Health & Education
Valeria Atanacio serves Tribe as Teen Pregnancy Prevention coordinator
Connecting with youth
Tribal member returns to serve as Teen Pregnancy Prevention coordinator
By Danielle Frost
Valeria Atanacio was raised as a foster youth, attended schools in different cities and moved frequently, leaving high school at age 16 and getting her GED.
Her life could have gone in any number of ways, but due to her own determination and other positive influences, it has moved in a good direction.
Today, the 28-year-old Grand Ronde Tribal member is poised, proud of her Native heritage and pursuing a master’s degree, all while raising a toddler with her husband and tackling a new job as the Tribe’s Teen Pregnancy Prevention coordinator.
It’s not her first tenure with the Tribe. Atanacio has worked in different capacities in Grand Ronde since she was 18, most recently as an assistant preschool teacher.
“I have done this type of work before (with teens) in the past, for the Marion County Health Department and I enjoy it, and working with youth,” she said. “I have always worked in this capacity.”
Atanacio’s job is funded through a government grant. The main functions are planning community events and educational opportunities for families, building relationships with youth through a variety of outlets, and connecting parents with resources and services.
Currently, she is helping to develop a health curriculum for local middle and high school students.
“In Native culture, sexual health is generally not openly talked about,” she said. “There is a lot of taboo around discussing these things with your kids. And in American culture in general, we tend to talk about problems as they exist, not before. My goal is to be more preventive in nature if possible, instead of [doing] intervention.”
Atanacio said these taboos are something she finds challenging. For example, although a recent Sexual Health Fact Night was well-advertised in Grand Ronde and at area schools, and included door prizes and a free dinner, there were no attendees.
“Getting parents involved, when it comes to these issues, has been a struggle,” she said. “They like to take this on as their own task. ... A lot of parenting is done on the fly. There’s no manual. I want to help better prepare parents to have these conversations with youth, instead of flooding teens with information when they are at an age where they aren’t as likely to be comfortable discussing it with parents or in front of them.”
Although Atanacio is facing challenges in her new role, it is also very rewarding for her to work with youth, and help with education and awareness.
“I really enjoy the exchanges that I have working with youth on a direct service basis,” she said. “Just talking to them, learning their stories and experiences, and being part of the process. I really feel every youth needs attention from someone besides parents. If I can steer them to that safe place, be someone to listen, a friend, that is important.”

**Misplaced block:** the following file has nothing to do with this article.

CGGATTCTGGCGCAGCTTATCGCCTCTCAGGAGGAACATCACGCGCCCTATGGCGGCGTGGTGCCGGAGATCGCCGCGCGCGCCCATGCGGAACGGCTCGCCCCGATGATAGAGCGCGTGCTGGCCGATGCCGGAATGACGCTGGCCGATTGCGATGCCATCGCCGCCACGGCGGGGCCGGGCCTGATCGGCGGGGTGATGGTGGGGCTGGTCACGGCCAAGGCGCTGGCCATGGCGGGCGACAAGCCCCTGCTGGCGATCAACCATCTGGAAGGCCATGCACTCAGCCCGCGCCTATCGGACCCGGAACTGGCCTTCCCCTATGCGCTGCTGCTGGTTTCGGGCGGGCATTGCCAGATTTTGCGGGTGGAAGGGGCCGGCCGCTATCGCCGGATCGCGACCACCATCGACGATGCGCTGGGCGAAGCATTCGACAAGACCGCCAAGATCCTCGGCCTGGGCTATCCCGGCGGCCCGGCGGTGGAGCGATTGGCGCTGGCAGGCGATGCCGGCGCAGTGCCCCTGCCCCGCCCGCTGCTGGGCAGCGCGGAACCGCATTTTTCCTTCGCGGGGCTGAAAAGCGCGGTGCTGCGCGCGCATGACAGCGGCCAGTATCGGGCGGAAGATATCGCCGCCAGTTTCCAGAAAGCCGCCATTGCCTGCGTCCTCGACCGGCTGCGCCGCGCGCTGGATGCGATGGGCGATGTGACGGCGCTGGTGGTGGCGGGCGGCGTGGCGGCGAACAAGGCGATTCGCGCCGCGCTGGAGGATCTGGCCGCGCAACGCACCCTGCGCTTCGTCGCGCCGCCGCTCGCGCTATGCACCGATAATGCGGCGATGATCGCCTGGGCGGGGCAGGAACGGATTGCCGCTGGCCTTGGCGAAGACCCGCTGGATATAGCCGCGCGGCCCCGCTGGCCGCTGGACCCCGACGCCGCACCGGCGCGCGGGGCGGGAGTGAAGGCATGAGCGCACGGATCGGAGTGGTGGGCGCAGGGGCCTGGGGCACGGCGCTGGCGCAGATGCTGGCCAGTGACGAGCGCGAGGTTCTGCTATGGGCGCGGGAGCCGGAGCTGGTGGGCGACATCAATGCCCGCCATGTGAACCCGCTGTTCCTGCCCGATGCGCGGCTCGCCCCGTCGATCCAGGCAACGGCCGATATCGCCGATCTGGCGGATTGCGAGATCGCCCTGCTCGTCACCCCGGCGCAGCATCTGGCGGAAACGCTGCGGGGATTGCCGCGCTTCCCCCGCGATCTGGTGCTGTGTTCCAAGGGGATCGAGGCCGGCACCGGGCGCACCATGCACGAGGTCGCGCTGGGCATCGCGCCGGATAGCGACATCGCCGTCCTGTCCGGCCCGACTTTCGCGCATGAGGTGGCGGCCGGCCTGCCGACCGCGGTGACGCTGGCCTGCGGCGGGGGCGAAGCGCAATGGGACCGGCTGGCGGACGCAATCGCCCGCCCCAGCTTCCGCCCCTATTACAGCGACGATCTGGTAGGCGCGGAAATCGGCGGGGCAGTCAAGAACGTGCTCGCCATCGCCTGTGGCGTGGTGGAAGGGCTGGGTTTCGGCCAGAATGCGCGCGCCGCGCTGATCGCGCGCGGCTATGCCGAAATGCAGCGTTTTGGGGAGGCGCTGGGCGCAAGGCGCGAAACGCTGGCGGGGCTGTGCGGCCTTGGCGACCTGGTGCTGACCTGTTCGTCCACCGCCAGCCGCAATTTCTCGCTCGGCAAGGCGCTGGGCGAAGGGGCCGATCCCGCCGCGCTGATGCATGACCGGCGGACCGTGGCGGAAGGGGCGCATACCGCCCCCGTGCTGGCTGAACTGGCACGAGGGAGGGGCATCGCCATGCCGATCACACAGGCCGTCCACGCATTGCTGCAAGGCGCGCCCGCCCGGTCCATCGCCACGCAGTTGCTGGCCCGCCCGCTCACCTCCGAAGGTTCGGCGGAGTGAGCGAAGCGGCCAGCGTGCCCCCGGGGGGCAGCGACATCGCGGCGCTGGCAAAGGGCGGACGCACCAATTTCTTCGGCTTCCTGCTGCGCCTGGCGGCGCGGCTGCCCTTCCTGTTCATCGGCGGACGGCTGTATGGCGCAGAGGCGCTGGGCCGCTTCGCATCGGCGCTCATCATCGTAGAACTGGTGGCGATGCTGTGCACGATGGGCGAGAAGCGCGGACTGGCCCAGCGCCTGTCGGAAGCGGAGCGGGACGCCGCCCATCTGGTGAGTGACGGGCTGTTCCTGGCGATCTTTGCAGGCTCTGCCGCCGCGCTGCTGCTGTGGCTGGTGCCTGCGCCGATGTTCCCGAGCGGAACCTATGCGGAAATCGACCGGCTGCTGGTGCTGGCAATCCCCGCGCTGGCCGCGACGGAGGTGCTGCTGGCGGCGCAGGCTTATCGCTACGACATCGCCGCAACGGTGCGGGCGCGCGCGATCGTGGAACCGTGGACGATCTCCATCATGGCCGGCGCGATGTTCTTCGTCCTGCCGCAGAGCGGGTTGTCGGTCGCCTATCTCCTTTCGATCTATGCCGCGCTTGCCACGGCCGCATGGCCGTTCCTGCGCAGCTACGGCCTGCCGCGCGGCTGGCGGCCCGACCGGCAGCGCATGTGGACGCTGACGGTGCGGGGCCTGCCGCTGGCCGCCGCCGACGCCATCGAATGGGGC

When Atanacio was growing up in foster care, struggling with her own issues and navigating the often murky waters of high school, she didn’t feel noticed.
“I just sort of flew under the radar,” she said. “I didn’t feel challenged at school. I got my work done, but didn’t feel like any teachers really took an interest in me.”
A desire to grow up and begin her adult life led Atanacio to leave high school and obtain a GED instead.
“It just seemed easier,” she said. “Looking back, I was a little quick to want to grow up.”
After she had been working as a youth engagement specialist for Marion County, watching other young professionals get promoted, Atanacio realized that education and professional learning were keys to upward mobility.
“If you want to move forward in your career, you need an education,” she said. “I wanted to put myself in a position where I would be in a leadership role.”
She earned a bachelor’s degree in psychology from Portland State University in 2016, just two months after having her daughter, Safia Camila Ben El Aali.
“It felt really good to earn my degree,” Atanacio said. “I attended the multi-cultural ceremony, which was far more intimate and consistent with my beliefs. The speaker was well-versed in different cultures and reached everyone there.”
While she was studying abroad in Spain, Atanacio met her husband, Anouar, in Morocco. The couple married last December.
“Studying abroad challenged me in ways, and also made me grow,” Atanacio said. “People are more vibrant and open. Some of the cultural differences may make some uncomfortable, but people were very kind and genuinely interested in getting to know you. But I was definitely homesick for a bit.”
Although she has only been in her new role since August, Atanacio is already making connections in local schools because she is developing a new sexual health curriculum in partnership with the Willamina School District, which is also designed to be culturally and geographically relevant.
“Our goal is to talk to the teens about healthy relationships and what they look like, STDs and pregnancy,” Atanacio said.
Recently, she spent time with seventh- and eighth-grade students, taking about sexual health.
“The younger students were definitely more open to discussing it and the older ones didn’t want to talk at first,” Atanacio said. “But after hearing the others share experiences, they opened up.”
Although her ultimate goal is prevention, Atanacio said part of her job is being there for teens to support them if they become pregnant, no matter what they ultimately decide to do.
“I am willing to work with anyone, including teen parents, about any services or classes, whatever those may look like,” she said. “We really want to help, whether it’s dealing with pregnancy or accessing the kind of birth that you want. I am very passionate about that. We are here to help in any situation.”
To learn more, people can contact Atanacio at 503-879-2162 or by e-mail at email@example.com.